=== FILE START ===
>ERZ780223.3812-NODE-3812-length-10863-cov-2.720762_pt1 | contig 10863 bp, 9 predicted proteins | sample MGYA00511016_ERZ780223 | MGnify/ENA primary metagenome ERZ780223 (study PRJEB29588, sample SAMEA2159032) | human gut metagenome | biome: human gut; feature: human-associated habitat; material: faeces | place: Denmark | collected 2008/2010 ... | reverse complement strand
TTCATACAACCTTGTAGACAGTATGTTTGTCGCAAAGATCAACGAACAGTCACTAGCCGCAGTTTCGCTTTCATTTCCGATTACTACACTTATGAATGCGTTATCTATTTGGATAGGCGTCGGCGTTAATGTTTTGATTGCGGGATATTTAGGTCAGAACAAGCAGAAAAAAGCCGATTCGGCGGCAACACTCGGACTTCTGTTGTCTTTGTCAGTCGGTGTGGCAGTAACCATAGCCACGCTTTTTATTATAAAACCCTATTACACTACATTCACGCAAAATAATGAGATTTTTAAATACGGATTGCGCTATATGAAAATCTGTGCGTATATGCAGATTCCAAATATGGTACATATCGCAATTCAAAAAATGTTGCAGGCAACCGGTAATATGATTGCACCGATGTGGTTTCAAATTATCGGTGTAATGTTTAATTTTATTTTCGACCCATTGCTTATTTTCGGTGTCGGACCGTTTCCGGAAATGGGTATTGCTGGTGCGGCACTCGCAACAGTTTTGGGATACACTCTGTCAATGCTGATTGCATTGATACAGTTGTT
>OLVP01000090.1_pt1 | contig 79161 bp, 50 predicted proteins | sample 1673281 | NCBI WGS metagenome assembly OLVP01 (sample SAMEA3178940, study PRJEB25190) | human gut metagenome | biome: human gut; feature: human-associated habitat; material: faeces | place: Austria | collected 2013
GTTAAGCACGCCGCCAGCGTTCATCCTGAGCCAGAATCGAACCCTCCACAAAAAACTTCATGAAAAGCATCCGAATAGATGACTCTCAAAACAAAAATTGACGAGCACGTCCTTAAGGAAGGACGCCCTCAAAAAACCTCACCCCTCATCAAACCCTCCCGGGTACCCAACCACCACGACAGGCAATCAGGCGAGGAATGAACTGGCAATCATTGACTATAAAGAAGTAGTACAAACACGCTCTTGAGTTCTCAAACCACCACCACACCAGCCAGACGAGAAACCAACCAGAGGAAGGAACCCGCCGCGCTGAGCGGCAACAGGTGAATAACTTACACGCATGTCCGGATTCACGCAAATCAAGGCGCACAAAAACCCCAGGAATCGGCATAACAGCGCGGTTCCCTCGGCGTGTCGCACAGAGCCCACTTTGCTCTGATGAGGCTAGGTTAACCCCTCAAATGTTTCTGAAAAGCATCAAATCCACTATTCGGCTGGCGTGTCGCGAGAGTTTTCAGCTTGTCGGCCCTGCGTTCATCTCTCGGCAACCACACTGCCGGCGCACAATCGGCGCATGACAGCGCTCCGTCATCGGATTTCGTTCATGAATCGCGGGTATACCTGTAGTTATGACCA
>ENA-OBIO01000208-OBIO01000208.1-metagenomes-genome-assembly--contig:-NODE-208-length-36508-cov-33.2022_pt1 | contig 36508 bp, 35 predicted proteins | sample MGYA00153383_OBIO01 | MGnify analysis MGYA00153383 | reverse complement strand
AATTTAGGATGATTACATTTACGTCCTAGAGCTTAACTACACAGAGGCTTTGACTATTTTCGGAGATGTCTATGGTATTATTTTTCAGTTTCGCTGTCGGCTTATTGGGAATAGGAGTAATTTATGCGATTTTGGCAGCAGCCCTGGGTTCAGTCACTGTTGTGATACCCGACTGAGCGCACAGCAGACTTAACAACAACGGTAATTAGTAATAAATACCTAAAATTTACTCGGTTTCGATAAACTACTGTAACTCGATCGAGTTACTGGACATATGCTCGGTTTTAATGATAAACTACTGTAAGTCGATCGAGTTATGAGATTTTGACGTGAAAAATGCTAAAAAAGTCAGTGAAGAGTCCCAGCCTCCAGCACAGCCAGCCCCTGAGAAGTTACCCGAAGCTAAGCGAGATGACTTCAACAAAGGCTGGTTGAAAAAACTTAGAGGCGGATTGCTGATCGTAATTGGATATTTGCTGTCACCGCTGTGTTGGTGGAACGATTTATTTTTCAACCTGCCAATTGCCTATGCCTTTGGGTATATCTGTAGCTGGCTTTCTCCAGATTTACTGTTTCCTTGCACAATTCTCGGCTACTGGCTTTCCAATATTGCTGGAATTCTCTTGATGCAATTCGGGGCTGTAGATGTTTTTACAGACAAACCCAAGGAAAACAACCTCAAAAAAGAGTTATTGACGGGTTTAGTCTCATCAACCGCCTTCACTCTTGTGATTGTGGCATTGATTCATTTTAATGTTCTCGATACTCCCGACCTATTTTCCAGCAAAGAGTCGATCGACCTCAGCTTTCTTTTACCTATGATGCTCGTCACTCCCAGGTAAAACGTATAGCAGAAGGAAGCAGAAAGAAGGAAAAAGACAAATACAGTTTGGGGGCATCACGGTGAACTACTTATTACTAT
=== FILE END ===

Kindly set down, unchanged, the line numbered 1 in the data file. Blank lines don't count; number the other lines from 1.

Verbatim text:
>ERZ780223.3812-NODE-3812-length-10863-cov-2.720762_pt1 | contig 10863 bp, 9 predicted proteins | sample MGYA00511016_ERZ780223 | MGnify/ENA primary metagenome ERZ780223 (study PRJEB29588, sample SAMEA2159032) | human gut metagenome | biome: human gut; feature: human-associated habitat; material: faeces | place: Denmark | collected 2008/2010 ... | reverse complement strand